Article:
When leaving the military and filing an injury or condition claim for Veterans Affairs (VA) disability, the term "service-connected" appears a lot in the process. The term involves injuries that were caused by military service, but there are many other details that could qualify your condition or make approval harder. If you've been denied, don't quit; take the time to understand the service-connected test and how to maintain your appeals for approval and increased disability ratings.
Understanding the Service-Connected Category
At the most basic level, a service-connected condition is any condition that was either caused by military service or became significantly worse. First, take a look at what it means to be caused by military service.
If you're a combat veteran, being shot or hit by shrapnel, falling out of a vehicle, or any injury that was involved in combat counts. As a technician, being shocked by live wire, or burned due to blowback from a torch or by high-powered antennas counts. They aren't the only types of injuries that count, though.
Being in a car accident outside of a military base with a civilian is an injury that counts. Accidentally shooting yourself also counts, as well as breaking your leg at a bar fight that you may or may not have caused. Unless specifically denied, any and every injury or condition that happened during active duty or reserve service is eligible for VA disability. Denials are on a case-by-case basis, and require a claim for the final answer.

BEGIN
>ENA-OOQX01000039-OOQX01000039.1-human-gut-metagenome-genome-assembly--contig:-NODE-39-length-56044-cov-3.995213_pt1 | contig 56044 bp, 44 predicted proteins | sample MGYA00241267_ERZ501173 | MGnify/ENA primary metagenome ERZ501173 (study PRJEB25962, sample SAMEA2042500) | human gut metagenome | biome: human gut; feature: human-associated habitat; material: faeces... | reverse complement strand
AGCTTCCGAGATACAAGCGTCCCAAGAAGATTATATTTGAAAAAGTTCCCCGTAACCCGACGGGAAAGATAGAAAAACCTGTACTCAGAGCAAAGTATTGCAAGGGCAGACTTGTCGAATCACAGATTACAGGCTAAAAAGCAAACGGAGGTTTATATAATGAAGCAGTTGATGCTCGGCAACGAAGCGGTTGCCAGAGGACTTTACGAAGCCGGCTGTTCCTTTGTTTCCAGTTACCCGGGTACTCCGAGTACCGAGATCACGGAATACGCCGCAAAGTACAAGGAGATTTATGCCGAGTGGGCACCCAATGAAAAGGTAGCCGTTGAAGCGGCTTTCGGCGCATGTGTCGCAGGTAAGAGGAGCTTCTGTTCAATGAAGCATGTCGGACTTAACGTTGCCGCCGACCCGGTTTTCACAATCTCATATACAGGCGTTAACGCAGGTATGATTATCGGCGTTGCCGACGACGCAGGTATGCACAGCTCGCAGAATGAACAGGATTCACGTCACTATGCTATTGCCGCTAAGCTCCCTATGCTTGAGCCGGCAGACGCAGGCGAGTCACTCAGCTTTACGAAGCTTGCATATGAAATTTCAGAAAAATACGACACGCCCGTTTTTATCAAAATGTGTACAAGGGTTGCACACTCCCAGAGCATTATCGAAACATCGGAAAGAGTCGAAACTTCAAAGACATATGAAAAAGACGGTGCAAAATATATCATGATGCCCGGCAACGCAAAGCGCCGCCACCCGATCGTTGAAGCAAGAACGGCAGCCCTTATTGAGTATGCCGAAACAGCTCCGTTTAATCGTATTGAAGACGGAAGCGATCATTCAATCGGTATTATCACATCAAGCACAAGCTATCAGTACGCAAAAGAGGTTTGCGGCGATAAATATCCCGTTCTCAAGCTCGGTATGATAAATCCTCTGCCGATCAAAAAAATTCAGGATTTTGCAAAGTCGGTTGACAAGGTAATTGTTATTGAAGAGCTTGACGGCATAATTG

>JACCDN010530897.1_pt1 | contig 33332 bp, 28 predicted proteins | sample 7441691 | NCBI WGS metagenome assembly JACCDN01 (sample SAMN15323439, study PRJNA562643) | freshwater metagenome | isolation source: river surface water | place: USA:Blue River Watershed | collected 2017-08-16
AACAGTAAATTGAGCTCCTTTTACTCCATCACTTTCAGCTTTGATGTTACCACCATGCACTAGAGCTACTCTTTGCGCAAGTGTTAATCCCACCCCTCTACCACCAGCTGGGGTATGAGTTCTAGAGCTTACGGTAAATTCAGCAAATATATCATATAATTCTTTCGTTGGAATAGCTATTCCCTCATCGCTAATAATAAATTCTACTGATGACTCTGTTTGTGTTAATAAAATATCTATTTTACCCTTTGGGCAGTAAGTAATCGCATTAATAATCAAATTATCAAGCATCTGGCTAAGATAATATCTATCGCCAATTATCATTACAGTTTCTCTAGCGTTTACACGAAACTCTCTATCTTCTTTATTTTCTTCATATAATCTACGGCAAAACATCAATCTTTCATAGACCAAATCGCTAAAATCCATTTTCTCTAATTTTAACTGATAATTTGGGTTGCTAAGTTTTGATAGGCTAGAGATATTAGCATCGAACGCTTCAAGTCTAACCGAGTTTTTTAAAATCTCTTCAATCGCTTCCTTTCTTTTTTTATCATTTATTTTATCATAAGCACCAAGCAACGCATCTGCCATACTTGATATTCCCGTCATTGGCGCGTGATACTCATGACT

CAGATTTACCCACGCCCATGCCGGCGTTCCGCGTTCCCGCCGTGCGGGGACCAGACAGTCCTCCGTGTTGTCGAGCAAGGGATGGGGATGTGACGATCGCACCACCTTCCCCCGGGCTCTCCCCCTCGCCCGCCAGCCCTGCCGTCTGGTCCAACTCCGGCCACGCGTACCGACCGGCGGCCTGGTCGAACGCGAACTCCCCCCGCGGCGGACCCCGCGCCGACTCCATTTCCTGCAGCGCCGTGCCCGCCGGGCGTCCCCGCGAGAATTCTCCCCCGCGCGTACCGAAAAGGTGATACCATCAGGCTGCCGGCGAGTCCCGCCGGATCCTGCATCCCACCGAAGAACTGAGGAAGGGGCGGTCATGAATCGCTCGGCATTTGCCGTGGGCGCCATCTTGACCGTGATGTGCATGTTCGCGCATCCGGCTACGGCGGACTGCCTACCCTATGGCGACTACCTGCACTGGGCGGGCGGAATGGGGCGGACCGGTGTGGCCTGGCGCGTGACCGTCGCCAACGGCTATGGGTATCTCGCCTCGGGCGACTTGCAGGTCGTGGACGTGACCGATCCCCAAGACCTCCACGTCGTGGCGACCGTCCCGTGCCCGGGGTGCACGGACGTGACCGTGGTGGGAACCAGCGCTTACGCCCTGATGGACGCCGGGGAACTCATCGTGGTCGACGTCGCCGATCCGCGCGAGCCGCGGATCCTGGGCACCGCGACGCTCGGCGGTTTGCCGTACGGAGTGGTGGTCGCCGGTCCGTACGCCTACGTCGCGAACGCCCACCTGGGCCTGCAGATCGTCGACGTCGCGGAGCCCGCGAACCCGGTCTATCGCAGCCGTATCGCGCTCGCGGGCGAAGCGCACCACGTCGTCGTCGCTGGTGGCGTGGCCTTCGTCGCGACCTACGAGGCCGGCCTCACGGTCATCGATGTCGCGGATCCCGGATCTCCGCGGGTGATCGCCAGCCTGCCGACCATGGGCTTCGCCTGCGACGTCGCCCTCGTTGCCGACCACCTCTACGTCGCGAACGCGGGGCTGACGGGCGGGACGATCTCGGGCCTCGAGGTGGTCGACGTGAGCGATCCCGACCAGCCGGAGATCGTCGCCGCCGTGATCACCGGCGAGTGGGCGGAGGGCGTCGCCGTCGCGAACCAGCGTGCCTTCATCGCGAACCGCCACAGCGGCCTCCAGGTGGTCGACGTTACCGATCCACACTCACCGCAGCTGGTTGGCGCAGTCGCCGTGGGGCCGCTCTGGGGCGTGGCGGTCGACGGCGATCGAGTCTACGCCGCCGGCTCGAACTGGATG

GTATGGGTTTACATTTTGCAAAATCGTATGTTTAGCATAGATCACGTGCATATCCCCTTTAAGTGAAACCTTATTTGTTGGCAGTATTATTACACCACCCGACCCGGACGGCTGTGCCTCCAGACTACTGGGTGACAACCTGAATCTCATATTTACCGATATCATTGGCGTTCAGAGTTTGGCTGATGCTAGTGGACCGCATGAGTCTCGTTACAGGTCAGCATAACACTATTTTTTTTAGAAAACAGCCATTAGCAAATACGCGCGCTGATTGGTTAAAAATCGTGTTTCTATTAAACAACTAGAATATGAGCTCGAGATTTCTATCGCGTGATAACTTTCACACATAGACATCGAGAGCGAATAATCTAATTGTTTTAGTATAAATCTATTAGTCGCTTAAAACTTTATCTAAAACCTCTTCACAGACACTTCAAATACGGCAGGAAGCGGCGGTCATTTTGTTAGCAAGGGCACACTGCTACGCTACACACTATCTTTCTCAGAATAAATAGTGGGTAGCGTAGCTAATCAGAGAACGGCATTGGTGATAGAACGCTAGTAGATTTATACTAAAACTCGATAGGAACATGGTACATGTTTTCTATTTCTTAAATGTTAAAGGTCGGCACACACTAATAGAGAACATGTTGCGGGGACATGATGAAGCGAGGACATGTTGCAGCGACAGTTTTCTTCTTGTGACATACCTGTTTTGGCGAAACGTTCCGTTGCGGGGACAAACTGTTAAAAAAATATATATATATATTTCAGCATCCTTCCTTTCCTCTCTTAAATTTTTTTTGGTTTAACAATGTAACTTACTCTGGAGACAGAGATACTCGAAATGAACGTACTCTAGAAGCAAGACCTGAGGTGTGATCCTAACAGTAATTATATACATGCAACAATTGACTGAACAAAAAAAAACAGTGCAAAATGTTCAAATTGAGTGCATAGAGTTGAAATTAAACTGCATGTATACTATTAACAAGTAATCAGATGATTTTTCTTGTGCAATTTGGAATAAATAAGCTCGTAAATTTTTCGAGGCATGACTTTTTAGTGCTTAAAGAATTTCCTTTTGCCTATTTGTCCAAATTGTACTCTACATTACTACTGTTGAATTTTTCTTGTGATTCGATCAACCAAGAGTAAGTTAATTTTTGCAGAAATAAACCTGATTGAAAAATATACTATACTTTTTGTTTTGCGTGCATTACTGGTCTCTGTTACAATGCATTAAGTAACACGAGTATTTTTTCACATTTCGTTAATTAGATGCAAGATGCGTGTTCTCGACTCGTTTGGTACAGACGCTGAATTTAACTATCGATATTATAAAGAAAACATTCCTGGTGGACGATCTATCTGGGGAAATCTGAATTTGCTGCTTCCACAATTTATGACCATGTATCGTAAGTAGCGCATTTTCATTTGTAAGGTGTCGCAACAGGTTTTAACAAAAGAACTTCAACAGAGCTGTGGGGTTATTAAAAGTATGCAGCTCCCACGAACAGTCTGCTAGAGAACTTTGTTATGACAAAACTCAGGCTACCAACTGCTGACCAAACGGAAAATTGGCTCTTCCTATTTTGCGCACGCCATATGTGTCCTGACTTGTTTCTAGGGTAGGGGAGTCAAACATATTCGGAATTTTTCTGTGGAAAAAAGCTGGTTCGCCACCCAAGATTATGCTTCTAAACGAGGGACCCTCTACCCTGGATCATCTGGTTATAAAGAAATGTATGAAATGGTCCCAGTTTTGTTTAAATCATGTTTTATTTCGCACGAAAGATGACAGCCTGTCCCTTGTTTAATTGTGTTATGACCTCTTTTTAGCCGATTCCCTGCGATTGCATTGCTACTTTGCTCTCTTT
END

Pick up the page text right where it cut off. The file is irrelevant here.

If you're not sure, put in a VA claim anyway. As long as your injury is valid, the worst that the VA could say is no, which can still result in medical assistance through basic VA benefits. The only major benefits you'll be missing is paid surgery and a disability check.
Time Is of the Essence with Medical Proof
With every service-connected requirement comes the burden of proof. You'll need documentation showing that your condition was caused during military service, which can come in many forms. A medical record injury could show clear, concise writing that details your injuries, or your service record could show that you were involved in events that caused your condition.
There are times when the medical record entry isn't enough or not there at all. You could have been injured in a place that didn't have medical administrative personnel, and by the time you reached a major military base, the paperwork simply wasn't written. It could be a mistake caused by the medical administrative team, but your lack of evidence means that you have no proof.
The best thing to do is the visit the VA as soon as possible. It makes sense to take a vacation after leaving the military, but luckily, going to the VA is no major chore. Even though there are long wait times in both the VA hospitals and the claims process as a whole, what matters is putting in your claim as soon as possible.
If you wait for too long, it becomes easier for the VA to suspect that your condition was caused by civilian events. Although there are some exceptions, an injury that occurs even a day after your end of military service isn't covered by the service-connected category.
If you've already let a year or two slip by without complaining to the VA, you have a lot of work to do—but for the disability compensation and medical benefits for life, it's worth it. Contact a team of personal injury lawyers to begin searching for evidence that could support your claim, and connect with medical professionals who can identify the cause and possible time frame of your injuries. Speak with a representative from a firm such as Kornfeld Robert B Inc PS to get started.